June 1, 2022 – the White Pass & Yukon Railway – Skagway, Alaska, USA
I have a leisurely breakfast in the main dining room this morning: vegetable scramble (eggs) with a cappuccino. There is no rush, since my excursion doesn’t leave until 12:10PM. I have lots of time to wander around Skagway, which looks a lot like Dawson City, since the storefronts are all historic looking, but mostly modern buildings inside. The first few blocks of State Street (the main street) has all the tourist shops and services, but walk further up the street a few blocks, or divert a block or two either side, and the real town reveals itself. Dominating the town are the deep sea docks for cruise ships, which once were also used for ore loading, and the multiple railway tracks of the White Pass and Yukon railway, which run from the docks along the eastern side of town.
I tick off a long-standing bucket list item today: riding on the White Pass and Yukon railway from Skagway to the White Pass Summit. The breathtaking scenery is a counterpoint to realizing the Klondike gold miners had to struggle up this steep mountain pass mainly on foot. When they got to the top, they had to go back down and up multiple times to haul their one ton stake to the summit before the North West Mounted Police would let them into Canada to seek their fortune in Dawson City, some 500 miles further! I think the excursion description is a great summary of my experience:
“Experience an unforgettable journey along the eastern side of White Pass aboard the world-famous narrow-gauge White Pass & Yukon Route Railroad, built more than 100 years ago. You’ll pass through some of the North’s most rugged terrain on board a comfortable rail car as you retrace the original route through breathtaking scenery to the summit of White Pass at 2,865 feet. Relax on the 40-mile roundtrip journey along steep grades and cliff-hanging turns as your train agent shares stories from the past.
Back in Skagway, board a motor coach and travel the historic streets of downtown Skagway, part of the Klondike National Historical Park. Visit The Lookout, a photographer’s delight offering a panoramic view of the Skagway Valley, glacier-clad mountains, Lynn Canal and your cruise ship.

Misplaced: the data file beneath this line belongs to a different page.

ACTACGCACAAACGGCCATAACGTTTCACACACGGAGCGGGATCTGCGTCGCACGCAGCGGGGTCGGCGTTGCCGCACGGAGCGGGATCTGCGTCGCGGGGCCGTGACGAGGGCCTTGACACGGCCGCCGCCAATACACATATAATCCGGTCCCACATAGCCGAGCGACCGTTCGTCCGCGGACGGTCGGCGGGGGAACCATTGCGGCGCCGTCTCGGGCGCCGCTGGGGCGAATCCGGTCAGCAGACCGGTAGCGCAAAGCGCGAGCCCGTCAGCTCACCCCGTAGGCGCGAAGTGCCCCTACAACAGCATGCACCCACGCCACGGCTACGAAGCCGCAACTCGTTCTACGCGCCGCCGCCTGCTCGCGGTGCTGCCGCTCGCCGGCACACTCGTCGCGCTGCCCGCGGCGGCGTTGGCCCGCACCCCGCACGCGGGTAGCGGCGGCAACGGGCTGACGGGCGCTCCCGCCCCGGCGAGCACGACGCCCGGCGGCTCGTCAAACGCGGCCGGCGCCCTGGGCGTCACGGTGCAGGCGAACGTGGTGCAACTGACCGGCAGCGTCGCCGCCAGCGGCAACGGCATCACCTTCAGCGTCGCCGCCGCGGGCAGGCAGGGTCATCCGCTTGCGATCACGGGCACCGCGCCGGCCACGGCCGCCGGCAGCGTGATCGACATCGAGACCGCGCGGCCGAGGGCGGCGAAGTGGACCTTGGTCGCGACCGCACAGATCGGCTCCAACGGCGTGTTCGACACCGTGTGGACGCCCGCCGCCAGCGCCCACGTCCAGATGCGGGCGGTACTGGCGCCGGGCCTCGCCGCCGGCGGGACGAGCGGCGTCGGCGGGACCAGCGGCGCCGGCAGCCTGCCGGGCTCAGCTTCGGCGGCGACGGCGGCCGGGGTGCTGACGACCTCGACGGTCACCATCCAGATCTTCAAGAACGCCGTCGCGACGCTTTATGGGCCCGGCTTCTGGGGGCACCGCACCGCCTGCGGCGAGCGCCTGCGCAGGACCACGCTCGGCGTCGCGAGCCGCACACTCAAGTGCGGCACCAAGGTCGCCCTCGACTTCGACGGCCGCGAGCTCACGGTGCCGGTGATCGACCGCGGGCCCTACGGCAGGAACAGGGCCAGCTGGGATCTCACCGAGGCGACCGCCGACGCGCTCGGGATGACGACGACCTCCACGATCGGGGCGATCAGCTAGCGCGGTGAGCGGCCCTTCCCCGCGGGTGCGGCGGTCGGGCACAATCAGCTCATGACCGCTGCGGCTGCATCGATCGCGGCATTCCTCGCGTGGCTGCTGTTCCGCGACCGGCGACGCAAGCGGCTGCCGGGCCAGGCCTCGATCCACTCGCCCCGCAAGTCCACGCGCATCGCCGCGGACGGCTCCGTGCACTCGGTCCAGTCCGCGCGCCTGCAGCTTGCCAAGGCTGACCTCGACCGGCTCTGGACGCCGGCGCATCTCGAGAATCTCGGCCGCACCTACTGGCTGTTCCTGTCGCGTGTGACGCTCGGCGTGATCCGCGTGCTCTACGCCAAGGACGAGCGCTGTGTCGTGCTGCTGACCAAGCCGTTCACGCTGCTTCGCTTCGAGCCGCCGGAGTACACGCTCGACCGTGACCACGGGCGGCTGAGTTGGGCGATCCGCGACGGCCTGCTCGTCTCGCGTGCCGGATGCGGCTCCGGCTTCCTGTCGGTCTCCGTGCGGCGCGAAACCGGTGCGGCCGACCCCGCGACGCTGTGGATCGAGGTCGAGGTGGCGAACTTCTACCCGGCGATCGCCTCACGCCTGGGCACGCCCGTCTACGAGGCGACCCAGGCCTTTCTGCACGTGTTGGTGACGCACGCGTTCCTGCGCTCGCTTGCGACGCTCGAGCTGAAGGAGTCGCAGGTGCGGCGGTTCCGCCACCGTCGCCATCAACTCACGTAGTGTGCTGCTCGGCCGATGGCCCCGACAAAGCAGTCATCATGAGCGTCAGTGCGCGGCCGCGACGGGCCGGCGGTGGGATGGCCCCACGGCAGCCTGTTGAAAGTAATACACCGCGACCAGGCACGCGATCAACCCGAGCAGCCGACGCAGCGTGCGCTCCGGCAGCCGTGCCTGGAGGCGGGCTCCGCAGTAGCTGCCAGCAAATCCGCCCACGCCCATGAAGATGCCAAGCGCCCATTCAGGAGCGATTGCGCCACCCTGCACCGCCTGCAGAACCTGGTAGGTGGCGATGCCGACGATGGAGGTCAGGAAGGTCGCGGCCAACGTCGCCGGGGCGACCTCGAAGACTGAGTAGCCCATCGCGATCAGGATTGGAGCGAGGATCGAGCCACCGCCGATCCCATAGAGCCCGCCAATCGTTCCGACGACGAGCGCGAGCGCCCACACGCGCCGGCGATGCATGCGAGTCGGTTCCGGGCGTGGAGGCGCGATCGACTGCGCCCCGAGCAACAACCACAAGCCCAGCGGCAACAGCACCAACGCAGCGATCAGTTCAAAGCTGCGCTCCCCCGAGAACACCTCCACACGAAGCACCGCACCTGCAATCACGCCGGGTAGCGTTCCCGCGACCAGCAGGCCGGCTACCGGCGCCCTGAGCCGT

Stop at historic Liarsville, a gold rush trail camp nestled beside a waterfall at the foot of White Pass. Liarsville is named for the journalists sent here to report on the Klondike Gold Rush, whose articles included tall tales of the prospectors’ exploits. Browse the authentic camp exhibits, including antiques and garments left behind by the prospectors and those who profited from them. A cast of ‘sourdoughs’ and dance hall girls will entertain you with a hilarious melodrama and a poem by Robert Service, the Bard of the North.
You’ll also have a chance to try your hand at the art of gold panning in the Liarsville gold fields, where you are guaranteed to find some gold to keep. Enjoy a snack, shop for souvenirs or have your photo taken with a dance hall girl.”
Would-be gold miners had a choice of two routes: the shorter but steeper Chilkoot Trail, or the White Pass trail, which promised a less steep but longer route. Both were punishing routes which lead to the interior lake region where the stampeders could begin their 550 mile journey to the promised gold to be found in the creeks and rivers of Dawson City. The White Pass and Yukon railway was built a few years later by an Irish-Canadian named “Big” Mike Henry, who built the 110 mile route over just 26 months for $15 million. He is quoted “give me enough dynamite, and snoose, and I’ll build you a railroad to hell.”
In 1982 world metal prices plummeted, so the ore from the mines the railway transported to ships dried up. The railway suspended operations until 1988, when they reinvented themselves as a narrow guage tourist excursion train between Skagway and the White Pass Summit. The active line was later extended to Bennett Lake (1990s) and Carcross, Yukon (2007). Due to pandemic border restrictions, currently only trips to White Pass Summit are offered.
After returning to the ship, I have dinner in the main dining room with a couple from south Texas. I start with corn and crabmeat fritters, panko-crusted hake for the main course, and strawberry pavlova for dessert. The hake is really nice – a new fish for me. I see the Belt of Venus and the Earth’s shadow in front of us after sunset, as the ship makes its way slowly south down the Lynn Canal to tomorrow’s port of call, Juneau.